Report: World’s largest asset managers failing to champion global climate goals

Pictured: The Manhattan Finance District. Image: Paulm27/ Wikimedia Commons 

That is the key conclusion of a new report from non-profit InfluenceMap, which analysed how closely the portfolios of 15 of the world’s largest finance firms aligned with the Paris Agreement’s two pathways, and the ways in which these businesses have voted in climate-related resolutions and engaged in climate-related lobbying.

Called FinanceMap, the report concludes that the actions of the investors analysed – which collectively hold more than $37trn (£28.7trn) in assets under management – are collectively “at odds with the rapid transition to a low-carbon economy”.

The smallest gap between an analysed company’s actions and the Paris Agreement’s 2C pathway was 16% – from Legal and General Investment Management (LGIM) – while the largest, from Fidelity, was 21%.

Fidelity, along with Capital Group, was found by InfluenceMap to have “very limited” engagement with the companies it invests with on climate issues.

At the opposite end of the table, alongside LGIM, sit Allianz and UBS Asset Management. InfluenceMap states that its research has proven that these three firms “strongly and consistently engage with the companies they invest in to align their business models with Paris targets” and have a good history on climate-related lobbying.

In the middle of the league table sit several of the US’s largest asset managers: BlackRock, Vanguard, State Street, JP Morgan Chase, Morgan Stanley, Goldman Sachs and TD Bank. InfluenceMap found that these firms are engaging the companies they invest with on climate issues, but without using climate models such as scenario analysis in line with the Paris Agreement.  

Moreover, InfluenceMap claims that the policy lobbying activities of these firms has not been compatible with the IPCC’s call for “rapid and far-reaching transition in land, energy, industry, buildings, transport and cities. BlackRock’s moves in this space have been under particular scrutiny in the media in recent months, with analysis by Ceres finding that the company only voted to back positive climate-related shareholder resolutions 10% of the time.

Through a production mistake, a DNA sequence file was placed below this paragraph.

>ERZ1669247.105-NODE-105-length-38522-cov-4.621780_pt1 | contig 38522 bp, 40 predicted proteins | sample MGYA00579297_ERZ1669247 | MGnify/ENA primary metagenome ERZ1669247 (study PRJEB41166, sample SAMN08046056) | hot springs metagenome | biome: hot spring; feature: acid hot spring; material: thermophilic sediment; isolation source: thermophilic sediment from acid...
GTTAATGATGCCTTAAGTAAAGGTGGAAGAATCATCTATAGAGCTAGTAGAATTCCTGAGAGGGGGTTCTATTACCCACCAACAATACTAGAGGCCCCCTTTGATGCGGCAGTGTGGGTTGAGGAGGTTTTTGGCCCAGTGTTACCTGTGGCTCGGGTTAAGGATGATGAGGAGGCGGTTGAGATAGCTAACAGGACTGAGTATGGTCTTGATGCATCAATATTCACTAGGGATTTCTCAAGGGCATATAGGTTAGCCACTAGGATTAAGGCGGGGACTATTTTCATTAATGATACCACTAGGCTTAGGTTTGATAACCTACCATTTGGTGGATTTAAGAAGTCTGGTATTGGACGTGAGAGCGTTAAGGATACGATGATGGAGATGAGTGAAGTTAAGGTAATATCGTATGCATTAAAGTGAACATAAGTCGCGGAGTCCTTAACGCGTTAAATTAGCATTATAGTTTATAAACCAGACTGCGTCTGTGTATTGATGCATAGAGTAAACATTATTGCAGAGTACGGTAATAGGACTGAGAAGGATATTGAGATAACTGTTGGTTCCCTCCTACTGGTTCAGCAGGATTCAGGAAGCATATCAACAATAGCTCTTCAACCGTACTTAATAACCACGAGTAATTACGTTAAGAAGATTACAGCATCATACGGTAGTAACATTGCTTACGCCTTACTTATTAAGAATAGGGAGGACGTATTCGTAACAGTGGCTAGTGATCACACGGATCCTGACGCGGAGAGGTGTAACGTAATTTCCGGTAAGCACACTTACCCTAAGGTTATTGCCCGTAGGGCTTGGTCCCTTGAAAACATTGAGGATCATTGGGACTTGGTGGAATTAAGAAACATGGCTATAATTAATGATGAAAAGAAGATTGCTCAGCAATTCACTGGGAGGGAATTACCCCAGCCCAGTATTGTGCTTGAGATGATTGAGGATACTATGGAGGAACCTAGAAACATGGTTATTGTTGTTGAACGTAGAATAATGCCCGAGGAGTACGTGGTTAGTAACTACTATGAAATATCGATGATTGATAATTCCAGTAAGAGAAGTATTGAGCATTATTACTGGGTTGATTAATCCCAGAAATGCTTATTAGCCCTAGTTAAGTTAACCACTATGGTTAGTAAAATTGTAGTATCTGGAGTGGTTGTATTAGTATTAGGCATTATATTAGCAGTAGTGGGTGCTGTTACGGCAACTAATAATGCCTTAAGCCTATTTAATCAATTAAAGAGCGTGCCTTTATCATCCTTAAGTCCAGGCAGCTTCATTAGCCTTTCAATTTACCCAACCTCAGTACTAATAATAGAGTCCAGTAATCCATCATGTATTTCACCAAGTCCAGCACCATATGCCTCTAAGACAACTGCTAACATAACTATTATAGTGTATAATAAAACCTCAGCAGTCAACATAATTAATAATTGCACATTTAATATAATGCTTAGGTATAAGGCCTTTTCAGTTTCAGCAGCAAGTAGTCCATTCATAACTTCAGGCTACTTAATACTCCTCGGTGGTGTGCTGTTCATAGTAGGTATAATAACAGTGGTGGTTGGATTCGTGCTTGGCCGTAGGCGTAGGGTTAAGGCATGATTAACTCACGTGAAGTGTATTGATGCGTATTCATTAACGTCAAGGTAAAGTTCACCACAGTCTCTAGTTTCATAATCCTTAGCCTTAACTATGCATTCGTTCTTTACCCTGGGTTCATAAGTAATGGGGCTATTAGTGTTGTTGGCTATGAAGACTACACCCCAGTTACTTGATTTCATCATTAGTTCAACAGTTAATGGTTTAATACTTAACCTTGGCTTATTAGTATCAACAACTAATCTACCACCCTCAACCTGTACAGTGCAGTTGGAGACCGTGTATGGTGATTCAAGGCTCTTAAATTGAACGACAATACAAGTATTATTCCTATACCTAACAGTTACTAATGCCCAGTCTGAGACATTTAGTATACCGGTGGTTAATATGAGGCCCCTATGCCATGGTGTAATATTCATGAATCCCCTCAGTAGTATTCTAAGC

InfluenceMap’s report, which marks the beginning of a longer-term campaign around green finance, has gained the support of the UNFCC’s former executive secretary Christina Figueres. Responding to its findings, she said: “The asset management industry is only starting to be aligned with the Paris Agreement. In the face of the climate emergency, it is critical for investors to show companies the path to follow.”

“If global asset managers wish to support the Paris Agreement and remain invested in the automotive, power and fossil fuel industries then they must engage robustly with companies in these sectors to accelerate their switch to low carbon technologies and ensure their policy lobbying supports climate targets,” InfluenceMap’s research director Thomas O’Neill added.

Industry response

edie has contacted all of the companies given an overall ranking of ‘C’ or lower by InfluenceMap, and will update this piece when they provide responses to the research’s findings.

BlackRock and Goldman Sachs have already responded, with a spokesperson for the latter saying they had nothing to add and a spokesperson for the former saying: “It would be an error to judge an asset manager’s stewardship by its voting alone. BlackRock has the largest stewardship team in the world, and engaged 370 companies globally on the topic of climate risk in the past two years, more than five times the number of climate-related shareholder proposals that came to a vote over the same period.